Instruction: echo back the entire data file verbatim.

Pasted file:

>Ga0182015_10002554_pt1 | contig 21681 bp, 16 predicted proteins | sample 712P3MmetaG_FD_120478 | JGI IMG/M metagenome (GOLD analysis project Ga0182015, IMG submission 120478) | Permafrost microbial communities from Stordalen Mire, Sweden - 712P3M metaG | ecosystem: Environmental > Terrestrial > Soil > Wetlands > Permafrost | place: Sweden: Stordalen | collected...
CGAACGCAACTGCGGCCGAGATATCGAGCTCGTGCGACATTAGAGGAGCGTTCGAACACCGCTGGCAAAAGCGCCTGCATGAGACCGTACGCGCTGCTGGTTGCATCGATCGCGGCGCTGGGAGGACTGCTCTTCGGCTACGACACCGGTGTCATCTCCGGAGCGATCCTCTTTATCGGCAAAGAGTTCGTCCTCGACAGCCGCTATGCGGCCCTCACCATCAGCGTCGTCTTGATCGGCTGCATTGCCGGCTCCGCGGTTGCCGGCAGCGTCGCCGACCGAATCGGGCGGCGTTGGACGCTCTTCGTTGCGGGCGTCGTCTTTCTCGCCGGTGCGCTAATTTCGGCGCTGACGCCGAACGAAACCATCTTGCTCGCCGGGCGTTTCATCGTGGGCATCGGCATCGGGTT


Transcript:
>Ga0182015_10002554_pt1 | contig 21681 bp, 16 predicted proteins | sample 712P3MmetaG_FD_120478 | JGI IMG/M metagenome (GOLD analysis project Ga0182015, IMG submission 120478) | Permafrost microbial communities from Stordalen Mire, Sweden - 712P3M metaG | ecosystem: Environmental > Terrestrial > Soil > Wetlands > Permafrost | place: Sweden: Stordalen | collected...
CGAACGCAACTGCGGCCGAGATATCGAGCTCGTGCGACATTAGAGGAGCGTTCGAACACCGCTGGCAAAAGCGCCTGCATGAGACCGTACGCGCTGCTGGTTGCATCGATCGCGGCGCTGGGAGGACTGCTCTTCGGCTACGACACCGGTGTCATCTCCGGAGCGATCCTCTTTATCGGCAAAGAGTTCGTCCTCGACAGCCGCTATGCGGCCCTCACCATCAGCGTCGTCTTGATCGGCTGCATTGCCGGCTCCGCGGTTGCCGGCAGCGTCGCCGACCGAATCGGGCGGCGTTGGACGCTCTTCGTTGCGGGCGTCGTCTTTCTCGCCGGTGCGCTAATTTCGGCGCTGACGCCGAACGAAACCATCTTGCTCGCCGGGCGTTTCATCGTGGGCATCGGCATCGGGTT